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Politicial Gerrymandering: "The Same Tyrannical Principle"

by Professor Will Huhn on June 9, 2011

in Constitutional Law,Equal Protection,Wilson Huhn

The single greatest unifying theme in American constitutional history has been the struggle to fully recognize the political equality of every human being.  It is the highest manifestation of the principle "all men are created equal."  Political gerrymandering, just like dozens of other discriminatory electoral devices, tends to destroy that principle.

2012 may not bring the apocalypse, but as the first election cycle after the decennial census it is marked by wholesale political gerrymandering.  Here are some reports from around the country:

Mark Gersh, CBS News: Redistricting Journal: Dems look for big gains in Illinois

Carlos Uresti, San Antonio Express: GOP redistricting map blunts Latino voting power

John Peck, The Huntsville Times: Alabama redistricting efforts stirs concerns of political gerrymandering

Several redistricting commissions across the country are either "packing" the people of the opposing political party into a few legislative districts, thus preserving for themselves a majority of voters in the lion's share of the remaining districts, or they are "cracking" districts where the opposing party has a majority and scattering its voters into a number of different districts, thus depriving of their opponents of a seat they would otherwise win.  Cunning politicians can effectively double their electoral power by drawing the lines to their advantage.  It has been said of political gerrymandering that instead of the voters choosing the politicians whom they want to serve in office, the politicians choose the voters.  As Lincoln said in comparing monarchy to slavery,

No matter in what shape it comes, whether from the mouth of a king who seeks to bestride the people of his own nation and live by the fruit of their labor, or from one race of men as an apology for enslaving another race, it is the same tyrannical principle.

People who have power tend to believe that they are entitled to retain power – that they have a superior claim to rule over others.  There is no other explanation for political gerrymandering or any other ruse that is employed to artificially maintain an individual or a political party or a race or a gender or people from a particular geographic area in power despite their inferior numbers.  Some people like to believe that they are superior to others, and that their will – their desires – trump those of other people.  Anyone who truly believes that all men are created equal could not in good conscience engage in political gerrymandering any more than he or she could deprive others of the right to vote.

The trend of history is clear.  We began as a country where only white, male, property owners could vote, but since 1870 many of the amendments to the constitution bring us closer to an egalitarian democracy:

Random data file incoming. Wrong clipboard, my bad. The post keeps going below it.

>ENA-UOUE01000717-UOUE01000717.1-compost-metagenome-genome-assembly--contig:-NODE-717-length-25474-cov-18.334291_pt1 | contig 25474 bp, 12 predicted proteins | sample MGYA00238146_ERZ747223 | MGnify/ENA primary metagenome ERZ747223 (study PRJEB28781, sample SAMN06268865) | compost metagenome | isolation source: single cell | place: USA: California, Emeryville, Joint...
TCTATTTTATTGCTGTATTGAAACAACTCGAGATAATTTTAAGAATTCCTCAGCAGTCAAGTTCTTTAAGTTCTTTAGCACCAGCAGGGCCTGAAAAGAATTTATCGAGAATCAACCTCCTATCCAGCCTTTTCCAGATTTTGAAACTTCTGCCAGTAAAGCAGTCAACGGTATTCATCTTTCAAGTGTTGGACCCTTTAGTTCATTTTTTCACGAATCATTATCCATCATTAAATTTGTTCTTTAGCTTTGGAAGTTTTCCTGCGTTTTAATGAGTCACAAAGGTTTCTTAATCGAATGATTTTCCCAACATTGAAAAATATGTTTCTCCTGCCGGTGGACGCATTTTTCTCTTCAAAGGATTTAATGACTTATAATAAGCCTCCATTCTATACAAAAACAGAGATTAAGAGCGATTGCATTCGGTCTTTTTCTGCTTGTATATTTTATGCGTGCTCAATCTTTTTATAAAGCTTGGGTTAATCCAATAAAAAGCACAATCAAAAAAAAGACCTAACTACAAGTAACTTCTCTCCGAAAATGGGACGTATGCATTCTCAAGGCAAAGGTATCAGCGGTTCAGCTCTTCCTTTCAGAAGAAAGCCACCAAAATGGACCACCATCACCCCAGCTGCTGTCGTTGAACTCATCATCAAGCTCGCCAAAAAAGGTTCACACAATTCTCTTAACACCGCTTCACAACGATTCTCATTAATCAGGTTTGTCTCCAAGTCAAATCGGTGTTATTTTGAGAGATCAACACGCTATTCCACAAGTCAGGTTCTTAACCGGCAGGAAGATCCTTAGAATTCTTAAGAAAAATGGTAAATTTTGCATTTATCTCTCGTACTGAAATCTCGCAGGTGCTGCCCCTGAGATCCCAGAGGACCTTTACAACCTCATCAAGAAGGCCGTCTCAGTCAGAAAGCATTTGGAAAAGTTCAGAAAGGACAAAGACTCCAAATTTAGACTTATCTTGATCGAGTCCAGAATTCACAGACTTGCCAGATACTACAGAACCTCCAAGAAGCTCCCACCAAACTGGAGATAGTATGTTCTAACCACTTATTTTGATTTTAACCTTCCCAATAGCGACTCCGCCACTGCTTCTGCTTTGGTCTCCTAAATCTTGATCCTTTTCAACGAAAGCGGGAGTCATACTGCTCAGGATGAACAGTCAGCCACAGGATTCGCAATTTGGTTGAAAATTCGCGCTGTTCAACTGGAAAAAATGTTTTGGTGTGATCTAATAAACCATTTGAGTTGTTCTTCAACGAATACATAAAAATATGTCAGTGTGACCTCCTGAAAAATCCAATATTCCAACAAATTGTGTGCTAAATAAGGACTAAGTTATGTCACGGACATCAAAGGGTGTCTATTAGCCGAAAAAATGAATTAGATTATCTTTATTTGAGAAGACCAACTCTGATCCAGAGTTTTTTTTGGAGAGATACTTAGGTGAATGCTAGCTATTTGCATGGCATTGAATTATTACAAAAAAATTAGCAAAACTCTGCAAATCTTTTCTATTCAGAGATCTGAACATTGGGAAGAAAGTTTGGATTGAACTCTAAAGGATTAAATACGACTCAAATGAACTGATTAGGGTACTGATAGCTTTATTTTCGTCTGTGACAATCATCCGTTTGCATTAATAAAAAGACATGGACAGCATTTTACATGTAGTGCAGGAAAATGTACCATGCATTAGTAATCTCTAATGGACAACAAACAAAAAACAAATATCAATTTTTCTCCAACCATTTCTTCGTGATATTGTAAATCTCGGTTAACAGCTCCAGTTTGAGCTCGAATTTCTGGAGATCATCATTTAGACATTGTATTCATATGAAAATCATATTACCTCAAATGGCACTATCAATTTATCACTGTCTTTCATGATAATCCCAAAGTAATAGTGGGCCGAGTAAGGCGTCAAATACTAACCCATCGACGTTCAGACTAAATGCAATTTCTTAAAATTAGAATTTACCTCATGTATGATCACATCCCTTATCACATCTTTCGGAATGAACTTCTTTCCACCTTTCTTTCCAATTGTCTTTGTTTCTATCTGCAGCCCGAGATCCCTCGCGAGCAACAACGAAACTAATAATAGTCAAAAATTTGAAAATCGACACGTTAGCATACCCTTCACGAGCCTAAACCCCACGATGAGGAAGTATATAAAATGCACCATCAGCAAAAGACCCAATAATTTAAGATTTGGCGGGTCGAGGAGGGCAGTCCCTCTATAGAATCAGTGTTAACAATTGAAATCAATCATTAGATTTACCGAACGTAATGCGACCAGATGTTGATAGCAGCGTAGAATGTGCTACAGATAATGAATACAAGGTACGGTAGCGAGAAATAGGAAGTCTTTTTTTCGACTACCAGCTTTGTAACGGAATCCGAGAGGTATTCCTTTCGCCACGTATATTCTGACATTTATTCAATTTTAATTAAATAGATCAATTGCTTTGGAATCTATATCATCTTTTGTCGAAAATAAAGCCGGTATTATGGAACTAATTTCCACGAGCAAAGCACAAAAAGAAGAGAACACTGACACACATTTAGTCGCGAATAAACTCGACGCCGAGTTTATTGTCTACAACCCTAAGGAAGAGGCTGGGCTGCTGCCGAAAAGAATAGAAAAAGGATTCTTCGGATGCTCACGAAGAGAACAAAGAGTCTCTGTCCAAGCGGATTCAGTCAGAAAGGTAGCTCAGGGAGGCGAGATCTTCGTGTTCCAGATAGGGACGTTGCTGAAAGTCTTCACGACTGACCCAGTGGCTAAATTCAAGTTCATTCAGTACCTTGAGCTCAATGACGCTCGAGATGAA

The 15th Amendment (1870):  The right of citizens of the United States to vote shall not be denied or abridged by the United States or by any State on account of race, color, or previous condition of servitude.

The 17th Amendment (1913):  The Senate of the United States shall be composed of two Senators from each State, elected by the people thereof, for six years ….

The 19th Amendment (1920):  The right of citizens of the United States to vote shall not be denied or abridged by the United States or by any State on account of sex.

The 23rd Amendment (1961):  The District constituting the seat of Government of the United States shall appoint in such manner as the Congress may direct: A number of electors of President and Vice President equal to the whole number of Senators and Representatives in Congress to which the District would be entitled if it were a State ….

The 24th Amendment (1964):  The right of citizens of the United States to vote in any primary or other election for President or Vice President, for electors for President or Vice President, or for Senator or Representative in Congress, shall not be denied or abridged by the United States or any State by reason of failure to pay any poll tax or other tax.

The 26th Amendment (1971):  The right of citizens of the United States, who are eighteen years of age or older, to vote shall not be denied or abridged by the United States or by any State on account of age.

In recent decades the Supreme Court has repeatedly exercised its power to strike down both "sophisticated as well as simple-minded forms of discrimination" to guarantee the political equality of all people.  

Smith v. Allwright (1944) (the "white primary" system violates the Equal Protection Clause)

Reynolds v. Sims (1963) (malapportionment violates the Equal Protection Clause)

Harper v. Virginia Board of Elections (1966) (poll taxes violate the Equal Protection Clause)

Rogers v. Lodge (1982) (at-large representation maintained for racially discriminatory purposes violates the Equal Protection Clause and the Fifteenth Amendment)

The clear course of constitutional history condemns political gerrymandering.  It should be put to rest with all of the other machinations that destroy perfect equality among all citizens to determine our political destiny.

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